Last week was a big week for me: first, I announced that my film Tracktown will be premering in the prestigious Los Angeles Film Festival on June 4. A few days later, I raced my third ever 10K on the track, and I ran 31:46—an 18 second PR, earning my spot on the Greek Olympic team (and setting a new Greek national record).
I’ve been chasing my Olympic dream, mentally and physically, since childhood. Every race I challenged a boy to on the playground became a layer of brick building me to what I’ve become—every race I won made me hungry and every race I lost made me try harder. With my film, every new draft of the script made me want to see it come to life even more.
While I wiped off my sweat and enjoyed these two incredible moments in the spotlight, I also found myself reflecting on the years of preparation I did in solitude or just with the company of a few teammates, uncertain of whether or not my hard work would pay off. So much of my journey has been spent sweating and typing alone, trying to sleep when I was sometimes too nervous and sometimes too excited, in total uncertainty for months and years at a time.
When it comes to athletic and creative endeavors, there is so much that is not in our control—I cannot fully know when an injury or unlucky athletic hurdle will crop up, just like I cannot know when I will exceed my athletic expectations or when I will find someone like John Legere who will believe in me and help support my filmmaking goals. Throughout my years of work both on the film and as an athlete, I’ve learned that the best way to cope with uncertainty is to make sure to do my absolute best with anything that is in my control.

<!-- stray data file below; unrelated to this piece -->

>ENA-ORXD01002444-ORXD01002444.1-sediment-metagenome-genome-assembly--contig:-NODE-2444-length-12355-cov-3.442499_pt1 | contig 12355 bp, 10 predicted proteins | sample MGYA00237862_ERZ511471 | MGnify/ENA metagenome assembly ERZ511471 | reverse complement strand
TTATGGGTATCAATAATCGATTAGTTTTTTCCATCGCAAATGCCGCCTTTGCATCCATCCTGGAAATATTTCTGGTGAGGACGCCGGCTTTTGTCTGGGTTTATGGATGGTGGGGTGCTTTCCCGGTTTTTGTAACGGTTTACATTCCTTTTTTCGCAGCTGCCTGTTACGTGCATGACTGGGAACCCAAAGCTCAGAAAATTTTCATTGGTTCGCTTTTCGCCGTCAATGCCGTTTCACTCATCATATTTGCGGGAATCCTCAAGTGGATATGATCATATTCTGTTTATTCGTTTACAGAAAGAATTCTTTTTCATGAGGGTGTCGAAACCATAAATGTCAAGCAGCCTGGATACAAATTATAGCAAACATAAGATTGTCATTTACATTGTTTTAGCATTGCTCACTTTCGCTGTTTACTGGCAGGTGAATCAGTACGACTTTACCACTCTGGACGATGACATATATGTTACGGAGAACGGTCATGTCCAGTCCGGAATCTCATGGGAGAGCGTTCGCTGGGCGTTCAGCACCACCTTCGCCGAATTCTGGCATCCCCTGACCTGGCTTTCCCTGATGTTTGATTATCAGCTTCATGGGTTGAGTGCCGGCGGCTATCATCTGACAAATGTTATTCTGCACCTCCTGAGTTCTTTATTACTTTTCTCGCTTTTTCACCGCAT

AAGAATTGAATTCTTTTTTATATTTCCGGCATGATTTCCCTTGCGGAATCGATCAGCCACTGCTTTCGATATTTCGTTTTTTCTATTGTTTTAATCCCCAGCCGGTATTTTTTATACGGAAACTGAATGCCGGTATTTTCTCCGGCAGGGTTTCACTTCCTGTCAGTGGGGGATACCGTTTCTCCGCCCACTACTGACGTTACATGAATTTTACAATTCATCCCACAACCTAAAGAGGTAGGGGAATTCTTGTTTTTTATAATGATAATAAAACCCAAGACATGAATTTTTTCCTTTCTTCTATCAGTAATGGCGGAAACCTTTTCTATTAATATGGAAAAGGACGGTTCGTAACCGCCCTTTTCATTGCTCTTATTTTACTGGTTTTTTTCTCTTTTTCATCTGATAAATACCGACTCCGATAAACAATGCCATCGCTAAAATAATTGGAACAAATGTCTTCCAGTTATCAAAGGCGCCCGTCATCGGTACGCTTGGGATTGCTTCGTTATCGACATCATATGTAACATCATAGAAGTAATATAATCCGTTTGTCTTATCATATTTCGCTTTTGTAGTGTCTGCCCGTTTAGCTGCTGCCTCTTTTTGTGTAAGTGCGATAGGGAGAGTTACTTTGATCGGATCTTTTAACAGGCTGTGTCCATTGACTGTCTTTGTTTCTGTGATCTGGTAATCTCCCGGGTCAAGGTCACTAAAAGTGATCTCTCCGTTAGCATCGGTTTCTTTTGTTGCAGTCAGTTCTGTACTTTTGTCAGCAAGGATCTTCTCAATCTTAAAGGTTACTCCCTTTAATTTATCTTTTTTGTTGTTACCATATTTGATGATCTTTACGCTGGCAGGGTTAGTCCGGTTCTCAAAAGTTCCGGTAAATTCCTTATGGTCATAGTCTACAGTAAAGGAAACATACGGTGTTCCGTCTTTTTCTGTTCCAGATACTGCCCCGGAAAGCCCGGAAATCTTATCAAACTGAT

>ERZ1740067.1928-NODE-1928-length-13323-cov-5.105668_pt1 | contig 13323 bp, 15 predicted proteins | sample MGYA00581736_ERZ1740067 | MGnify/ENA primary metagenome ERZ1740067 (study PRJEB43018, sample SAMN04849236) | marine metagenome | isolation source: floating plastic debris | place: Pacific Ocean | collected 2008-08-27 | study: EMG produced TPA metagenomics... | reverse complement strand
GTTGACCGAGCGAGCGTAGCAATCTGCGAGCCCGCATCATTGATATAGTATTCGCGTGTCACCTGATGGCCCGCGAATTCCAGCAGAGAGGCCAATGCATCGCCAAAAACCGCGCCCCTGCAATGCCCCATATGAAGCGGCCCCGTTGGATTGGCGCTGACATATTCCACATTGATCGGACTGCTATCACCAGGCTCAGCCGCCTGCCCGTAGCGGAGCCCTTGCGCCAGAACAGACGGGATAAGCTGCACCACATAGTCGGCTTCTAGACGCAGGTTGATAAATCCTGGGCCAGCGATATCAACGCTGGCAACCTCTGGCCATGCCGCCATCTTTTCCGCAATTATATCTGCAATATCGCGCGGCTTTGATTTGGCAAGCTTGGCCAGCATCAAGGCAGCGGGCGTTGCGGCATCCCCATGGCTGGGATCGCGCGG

It wasn’t until the final two laps of the 10K that I realized my dreams were beginning to come true—it nearly made me tear up right there in the middle of the race—but instead I smiled and grabbed that moment right that I finally could control. It’s in those moments that we must push harder and speed up, not settle—which is why when it is all done, there is not a sudden exhale.
Uncertainty is not a balloon that just pops. Uncertainty is rather a balloon that has set sail into the sky—meandering upwards, disappearing slowly, but never fully vanishing from view.
On June 4, my movie will play to audiences for the first time at its world premiere at the Los Angeles Film Festival. This will be a major milestone and the beginning of another exciting, and yes—uncertain, journey. I hope that everyone who is nearby will join me for this very special event. I know that no matter what (happy and sad), I will cry at the end.